The Out of India display, showing at the Museum of London throughout the summer.
Sixty years after independence, where can you find out about the Indian campaigners whose story is so intertwined with London?
We pick a few of the London landmarks, exhibitions and archives that explore the history.
1. Local historian Mimi Romilly tells us about some of the Indian independence campaigners who lived in London - from well known figures like Nehru and Gandhi to the student activists who kept the cause alive over several decades.
2. Photographer Stacey Yates revisits Kingsley Hall, Bow, where Gandhi stayed for three months in 1931 whilst attending the Round Table Conference about the future of India.
Gandhi's cell at Kingsley Hall. Photo: Stacey Yates
3. The British Library holds the surviving archives of the English East India Company and the India Office, documenting in printed, manuscript and visual form almost all aspects of Britain's involvement in South Asia from 1600 up to independence and partition in 1947.
But if you don't feel like combing through all these records, there's a small display of papers in the library's Folio Gallery, concentrating on material banned by the British Government in India 1910 - 1940. 19th July - 7th October 2007. FREE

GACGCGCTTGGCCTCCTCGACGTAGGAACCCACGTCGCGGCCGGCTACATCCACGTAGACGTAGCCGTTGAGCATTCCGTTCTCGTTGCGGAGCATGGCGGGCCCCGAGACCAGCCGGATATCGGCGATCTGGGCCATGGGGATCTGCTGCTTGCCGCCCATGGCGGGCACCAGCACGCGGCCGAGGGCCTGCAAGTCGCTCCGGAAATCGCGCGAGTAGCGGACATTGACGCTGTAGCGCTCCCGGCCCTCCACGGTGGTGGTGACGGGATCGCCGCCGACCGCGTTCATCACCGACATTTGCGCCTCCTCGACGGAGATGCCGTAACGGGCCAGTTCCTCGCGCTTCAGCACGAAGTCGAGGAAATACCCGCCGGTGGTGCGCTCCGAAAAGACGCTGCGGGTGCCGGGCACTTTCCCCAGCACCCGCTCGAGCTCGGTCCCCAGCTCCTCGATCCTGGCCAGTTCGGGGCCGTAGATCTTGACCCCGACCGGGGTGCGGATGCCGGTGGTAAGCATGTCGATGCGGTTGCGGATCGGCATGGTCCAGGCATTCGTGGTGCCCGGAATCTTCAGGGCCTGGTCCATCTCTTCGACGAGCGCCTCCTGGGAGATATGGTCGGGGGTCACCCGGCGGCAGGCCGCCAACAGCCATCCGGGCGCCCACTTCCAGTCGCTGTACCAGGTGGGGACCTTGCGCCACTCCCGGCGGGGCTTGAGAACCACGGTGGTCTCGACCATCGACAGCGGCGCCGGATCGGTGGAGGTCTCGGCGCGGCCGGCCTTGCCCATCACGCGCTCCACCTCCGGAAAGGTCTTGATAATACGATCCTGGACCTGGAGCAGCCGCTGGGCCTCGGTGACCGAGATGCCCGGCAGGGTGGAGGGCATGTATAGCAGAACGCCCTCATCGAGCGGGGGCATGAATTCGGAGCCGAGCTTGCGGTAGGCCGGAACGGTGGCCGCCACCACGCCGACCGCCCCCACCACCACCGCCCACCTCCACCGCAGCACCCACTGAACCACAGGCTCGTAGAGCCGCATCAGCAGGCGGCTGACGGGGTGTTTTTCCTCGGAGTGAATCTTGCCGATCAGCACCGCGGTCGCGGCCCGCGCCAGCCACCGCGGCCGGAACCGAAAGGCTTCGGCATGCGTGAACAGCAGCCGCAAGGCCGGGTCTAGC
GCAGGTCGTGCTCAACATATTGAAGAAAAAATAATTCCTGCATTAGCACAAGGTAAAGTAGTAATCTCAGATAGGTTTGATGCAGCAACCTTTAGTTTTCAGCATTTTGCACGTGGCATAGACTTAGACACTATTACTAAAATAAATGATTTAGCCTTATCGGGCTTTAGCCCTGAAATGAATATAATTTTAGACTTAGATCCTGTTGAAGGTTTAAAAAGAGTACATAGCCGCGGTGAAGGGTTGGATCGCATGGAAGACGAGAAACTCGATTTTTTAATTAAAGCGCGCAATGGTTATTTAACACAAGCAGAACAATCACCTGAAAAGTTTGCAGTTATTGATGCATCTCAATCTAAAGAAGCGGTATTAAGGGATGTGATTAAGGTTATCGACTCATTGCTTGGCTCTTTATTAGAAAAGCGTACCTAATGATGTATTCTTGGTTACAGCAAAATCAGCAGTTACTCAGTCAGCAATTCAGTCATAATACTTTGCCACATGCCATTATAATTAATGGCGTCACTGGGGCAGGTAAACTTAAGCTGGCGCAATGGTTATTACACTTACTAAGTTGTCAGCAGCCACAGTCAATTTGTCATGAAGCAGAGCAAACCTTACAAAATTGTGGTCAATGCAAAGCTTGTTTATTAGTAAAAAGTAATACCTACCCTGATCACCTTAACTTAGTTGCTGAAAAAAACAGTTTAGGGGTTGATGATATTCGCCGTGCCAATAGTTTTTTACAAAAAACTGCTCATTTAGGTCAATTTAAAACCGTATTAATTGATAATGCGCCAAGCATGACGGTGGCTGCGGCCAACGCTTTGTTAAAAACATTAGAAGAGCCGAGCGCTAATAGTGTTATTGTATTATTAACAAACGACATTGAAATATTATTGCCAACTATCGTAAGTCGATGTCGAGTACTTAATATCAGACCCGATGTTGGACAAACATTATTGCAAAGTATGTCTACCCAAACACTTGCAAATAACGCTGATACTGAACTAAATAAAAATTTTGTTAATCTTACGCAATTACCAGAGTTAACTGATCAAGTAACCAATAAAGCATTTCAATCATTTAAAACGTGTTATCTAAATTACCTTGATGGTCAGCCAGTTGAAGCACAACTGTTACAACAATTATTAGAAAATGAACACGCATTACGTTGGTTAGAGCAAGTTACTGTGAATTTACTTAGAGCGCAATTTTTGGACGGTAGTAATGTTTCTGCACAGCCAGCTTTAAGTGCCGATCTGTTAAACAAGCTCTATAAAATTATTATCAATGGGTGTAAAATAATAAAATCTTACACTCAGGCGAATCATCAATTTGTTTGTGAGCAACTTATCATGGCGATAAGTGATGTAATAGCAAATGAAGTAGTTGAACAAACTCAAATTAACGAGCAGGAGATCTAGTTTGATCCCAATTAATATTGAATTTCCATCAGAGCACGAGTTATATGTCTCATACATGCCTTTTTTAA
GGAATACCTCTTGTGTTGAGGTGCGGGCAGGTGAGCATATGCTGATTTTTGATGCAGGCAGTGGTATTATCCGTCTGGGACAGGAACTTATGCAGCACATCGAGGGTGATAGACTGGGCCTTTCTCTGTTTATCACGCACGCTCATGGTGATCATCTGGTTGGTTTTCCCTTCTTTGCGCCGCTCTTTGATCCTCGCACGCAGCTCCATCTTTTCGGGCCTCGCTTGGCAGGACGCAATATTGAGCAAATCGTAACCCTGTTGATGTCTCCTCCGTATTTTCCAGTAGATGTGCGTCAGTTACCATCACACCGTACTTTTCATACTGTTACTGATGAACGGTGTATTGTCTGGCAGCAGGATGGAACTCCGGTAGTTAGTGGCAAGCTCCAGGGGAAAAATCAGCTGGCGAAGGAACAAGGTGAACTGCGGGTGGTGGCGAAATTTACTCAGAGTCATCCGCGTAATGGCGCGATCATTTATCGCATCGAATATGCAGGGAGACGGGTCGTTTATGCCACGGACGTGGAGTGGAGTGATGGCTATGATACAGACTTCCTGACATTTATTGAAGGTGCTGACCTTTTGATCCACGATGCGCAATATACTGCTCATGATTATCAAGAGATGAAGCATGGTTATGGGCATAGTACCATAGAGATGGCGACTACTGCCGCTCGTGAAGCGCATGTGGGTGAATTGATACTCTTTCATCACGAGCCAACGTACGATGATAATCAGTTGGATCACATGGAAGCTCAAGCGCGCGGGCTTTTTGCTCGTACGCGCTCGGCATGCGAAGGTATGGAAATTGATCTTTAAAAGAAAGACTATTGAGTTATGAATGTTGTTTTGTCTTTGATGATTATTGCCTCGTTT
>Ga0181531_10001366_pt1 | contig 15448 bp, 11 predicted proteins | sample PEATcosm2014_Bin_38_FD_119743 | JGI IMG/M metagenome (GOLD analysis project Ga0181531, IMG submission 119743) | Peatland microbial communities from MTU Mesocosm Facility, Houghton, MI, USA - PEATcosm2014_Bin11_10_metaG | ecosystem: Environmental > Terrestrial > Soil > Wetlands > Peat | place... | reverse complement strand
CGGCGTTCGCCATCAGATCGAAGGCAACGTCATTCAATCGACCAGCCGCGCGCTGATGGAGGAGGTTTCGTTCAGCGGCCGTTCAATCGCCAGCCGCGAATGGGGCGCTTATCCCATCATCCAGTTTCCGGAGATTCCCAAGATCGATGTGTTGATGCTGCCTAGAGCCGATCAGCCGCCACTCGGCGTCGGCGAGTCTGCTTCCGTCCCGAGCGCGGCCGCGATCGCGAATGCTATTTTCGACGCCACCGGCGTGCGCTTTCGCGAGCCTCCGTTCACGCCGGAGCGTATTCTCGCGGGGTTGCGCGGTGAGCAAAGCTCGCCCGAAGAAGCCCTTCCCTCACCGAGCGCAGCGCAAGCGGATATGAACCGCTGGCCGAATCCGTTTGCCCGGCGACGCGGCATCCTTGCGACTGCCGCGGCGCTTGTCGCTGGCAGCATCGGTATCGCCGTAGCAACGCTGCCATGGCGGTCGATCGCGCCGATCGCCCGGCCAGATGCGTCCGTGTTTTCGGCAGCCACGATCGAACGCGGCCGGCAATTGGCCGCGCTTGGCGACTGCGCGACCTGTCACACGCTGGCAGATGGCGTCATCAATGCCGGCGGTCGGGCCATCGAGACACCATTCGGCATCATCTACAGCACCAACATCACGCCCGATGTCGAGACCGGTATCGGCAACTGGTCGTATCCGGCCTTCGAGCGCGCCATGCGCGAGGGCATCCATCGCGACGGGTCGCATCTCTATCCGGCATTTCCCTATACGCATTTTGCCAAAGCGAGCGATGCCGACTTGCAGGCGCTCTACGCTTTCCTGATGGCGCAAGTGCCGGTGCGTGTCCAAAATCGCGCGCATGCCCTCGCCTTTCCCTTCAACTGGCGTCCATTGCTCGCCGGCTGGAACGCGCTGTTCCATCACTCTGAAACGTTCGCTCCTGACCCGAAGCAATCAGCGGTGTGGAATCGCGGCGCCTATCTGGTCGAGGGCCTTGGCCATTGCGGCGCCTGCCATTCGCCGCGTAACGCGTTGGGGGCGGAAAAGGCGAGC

Demonstrators on their way to Downing Street on a 'Direct Action Day' called by the All India Muslim League.
4. Britain's first Asian MP, Dadabhai Naoroji was also a committed Indian nationalist. When he was elected to the Borough of Finsbury in 1893, the people of his home town of Bombay sent a present to the electors of Finsbury: an intricately carved wooden box filled with photographs of their city. The box and its contents are on display at Islington Local History Centre until 30th September 2007. FREE
A poster for a Pakistani film, Shama, showing at the Astoria cinema. Copyright Museum of London
5. Meanwhile a small display at the Museum of London looks at the story of Indians in London from the Victorian period onwards, through an eclectic mix of objects: Hindu statues recovered from the Thames, early paintings and pictures of Indian life in London, including this early image of Indian suffragettes.
But head first for the soundpost where groups including Asian Dub Foundation, Rishi Rich and Panjabi Hit Squad (with some help from Miss Scandalous) give a whistlestop masterclass in the modern sound of Asian London. It's great to look back on a century of history with these confident, stylesetting beats in your head.